The story, Rev. Neumark said, is that prisoners in Theresienstadt were offered the chance to take a train to Switzerland and freedom. The prisoners knew better, of course — by then they knew that trains went only in the direction of hell. Almost no one took them up on the offer, but after two years in Theresienstadt, Ida Neumark was ready to die. She volunteered to take the place of a woman who wanted to go with her young son but was not allowed to bring him with her.
Astonishingly, the train did go to Switzerland, the one-time result of a deal Himmler made with an Orthodox rabbinical organization that was trying desperately to get people out. (Himmler, of course, was trying to enrich himself.) Ida Neumark lived another quarter of a century.
Rev. Neumark found all this information out through trips to Germany, Czechoslovakia, and Poland, from consultations with scholars and historians, and from visits to both virtual and physical archives.
As she tried to come to grips with her family’s story, her identity as the daughter of a Jew, and the overwhelming question of how her father could have kept such a terrible secret, and what the cost to him of such repression must have been, she also grappled with the intersection of Christianity and Judaism, of Martin Luther’s toxic anti-Semitism, of her deep belief in Jesus and her unmistakable respect for Judaism.
As deeply moving as her family history is — like most Holocaust memoirs, some of her descriptions are almost too painful to read, and certainly too horrific to try to imagine — her questions about her own faith, and her honesty as she tackles them, are gripping.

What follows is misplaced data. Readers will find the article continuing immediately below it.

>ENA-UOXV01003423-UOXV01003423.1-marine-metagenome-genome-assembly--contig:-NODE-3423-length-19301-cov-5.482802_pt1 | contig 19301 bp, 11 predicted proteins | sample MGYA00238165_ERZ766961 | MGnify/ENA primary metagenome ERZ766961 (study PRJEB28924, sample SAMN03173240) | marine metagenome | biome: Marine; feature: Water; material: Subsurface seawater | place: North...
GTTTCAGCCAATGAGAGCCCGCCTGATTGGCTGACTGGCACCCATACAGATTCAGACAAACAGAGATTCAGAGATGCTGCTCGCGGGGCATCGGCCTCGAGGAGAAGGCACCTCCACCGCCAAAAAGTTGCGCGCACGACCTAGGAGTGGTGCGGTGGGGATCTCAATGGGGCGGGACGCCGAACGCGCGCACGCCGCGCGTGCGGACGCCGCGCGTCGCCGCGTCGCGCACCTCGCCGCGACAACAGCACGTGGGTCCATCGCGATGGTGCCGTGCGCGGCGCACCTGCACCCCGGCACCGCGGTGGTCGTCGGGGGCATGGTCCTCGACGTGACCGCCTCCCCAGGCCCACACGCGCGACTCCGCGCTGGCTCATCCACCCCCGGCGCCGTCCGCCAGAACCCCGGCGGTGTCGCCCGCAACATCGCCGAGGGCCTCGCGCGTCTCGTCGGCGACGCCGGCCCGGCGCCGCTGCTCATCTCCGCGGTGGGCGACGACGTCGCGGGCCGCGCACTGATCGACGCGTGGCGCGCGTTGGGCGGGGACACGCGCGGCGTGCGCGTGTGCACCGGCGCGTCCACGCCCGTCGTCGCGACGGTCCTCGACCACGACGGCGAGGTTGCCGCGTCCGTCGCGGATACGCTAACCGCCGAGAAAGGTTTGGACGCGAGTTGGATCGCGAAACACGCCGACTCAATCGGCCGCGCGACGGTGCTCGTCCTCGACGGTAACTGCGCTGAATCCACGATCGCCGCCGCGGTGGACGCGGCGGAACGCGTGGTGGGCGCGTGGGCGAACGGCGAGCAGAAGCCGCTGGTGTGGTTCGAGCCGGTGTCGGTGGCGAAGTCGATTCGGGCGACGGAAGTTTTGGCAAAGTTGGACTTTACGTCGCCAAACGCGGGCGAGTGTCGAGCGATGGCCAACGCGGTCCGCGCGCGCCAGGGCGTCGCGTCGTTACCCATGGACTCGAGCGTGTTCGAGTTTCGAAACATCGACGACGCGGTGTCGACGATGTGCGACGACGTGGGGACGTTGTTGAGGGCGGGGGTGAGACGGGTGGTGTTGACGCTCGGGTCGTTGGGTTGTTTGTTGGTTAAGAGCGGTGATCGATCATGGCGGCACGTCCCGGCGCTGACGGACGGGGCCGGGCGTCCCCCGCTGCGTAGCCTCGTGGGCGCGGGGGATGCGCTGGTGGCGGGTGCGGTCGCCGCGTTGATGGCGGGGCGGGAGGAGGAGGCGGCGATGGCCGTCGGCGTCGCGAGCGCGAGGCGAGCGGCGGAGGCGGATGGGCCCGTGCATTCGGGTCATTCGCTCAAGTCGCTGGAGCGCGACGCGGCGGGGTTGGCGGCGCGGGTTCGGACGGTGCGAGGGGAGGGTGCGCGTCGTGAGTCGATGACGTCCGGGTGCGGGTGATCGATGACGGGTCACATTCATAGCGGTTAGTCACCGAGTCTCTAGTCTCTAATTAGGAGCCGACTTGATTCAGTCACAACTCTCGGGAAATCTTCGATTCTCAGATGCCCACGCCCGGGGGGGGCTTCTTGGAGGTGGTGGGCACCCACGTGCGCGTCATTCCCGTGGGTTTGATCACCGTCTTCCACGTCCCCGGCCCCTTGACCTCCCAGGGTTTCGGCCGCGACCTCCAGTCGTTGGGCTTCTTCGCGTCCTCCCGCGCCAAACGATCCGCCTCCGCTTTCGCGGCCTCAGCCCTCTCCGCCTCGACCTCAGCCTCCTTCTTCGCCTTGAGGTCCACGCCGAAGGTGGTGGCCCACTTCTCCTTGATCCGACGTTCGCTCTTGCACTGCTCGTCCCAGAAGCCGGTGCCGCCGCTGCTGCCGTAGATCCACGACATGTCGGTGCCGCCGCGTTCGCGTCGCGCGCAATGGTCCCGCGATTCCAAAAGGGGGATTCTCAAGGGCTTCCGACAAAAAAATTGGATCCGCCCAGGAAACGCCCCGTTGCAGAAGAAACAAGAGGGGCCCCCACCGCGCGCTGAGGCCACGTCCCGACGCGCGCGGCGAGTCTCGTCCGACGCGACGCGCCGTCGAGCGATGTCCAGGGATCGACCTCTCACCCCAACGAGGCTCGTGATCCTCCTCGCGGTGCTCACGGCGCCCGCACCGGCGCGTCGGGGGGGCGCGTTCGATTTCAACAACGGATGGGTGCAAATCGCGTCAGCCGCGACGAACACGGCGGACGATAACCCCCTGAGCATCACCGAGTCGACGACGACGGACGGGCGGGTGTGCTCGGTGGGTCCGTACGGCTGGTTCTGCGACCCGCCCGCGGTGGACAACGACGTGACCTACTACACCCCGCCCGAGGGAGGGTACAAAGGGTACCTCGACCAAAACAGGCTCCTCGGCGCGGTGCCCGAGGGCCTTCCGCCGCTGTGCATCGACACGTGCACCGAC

She writes a great deal about baptism; about what it meant to Jews, how the medieval blood libel stained red the clear water in the font, about how the act that she has performed so many times for so many congregants has taken on a double meaning. Water is for cleansing, and also for drowning.
“My father’s baptism was a moment of alienation and unrecorded dismemberment,” she wrote. “And my father’s baptism was an act of saving grace. The font was a place of death and a place of salvation.”
It’s very complicated.
The Rev. Neumark remains a devout Lutheran, albeit one who cherishes her Jewish ancestry and at times longs for the embrace of the Jewish community she sees all around her on Manhattan’s Upper West Side, where she lives. But her story has an interesting coda.
She and her husband, Gregorio, have two children, Ana, who made the initial discoveries about her family’s history, and Hans, who accompanied her on many of her European trips.
“Ana got married a year ago,” Rev. Neumark said. “She was dating the woman she married in high school, long before this.
“Her wife is Jewish. Initially, when they got married, and even before, they were saying that they wanted to have children and they would raise them as both Jewish and Lutheran. I think that’s impossible — I think you end up having nothing — but I couldn’t say that.
“But although Ana made the discovery, she hadn’t read my book until it was published.” Then she read it. “They decided that they would raise their children as Jews,” Heidi Neumark said.
“Before this, I would have been supportive but a little sad, wishing that my grandchildren were Christian, but now I am happy. I feel like there was a break, and now there is a coming together. It is a beautiful thing to me.”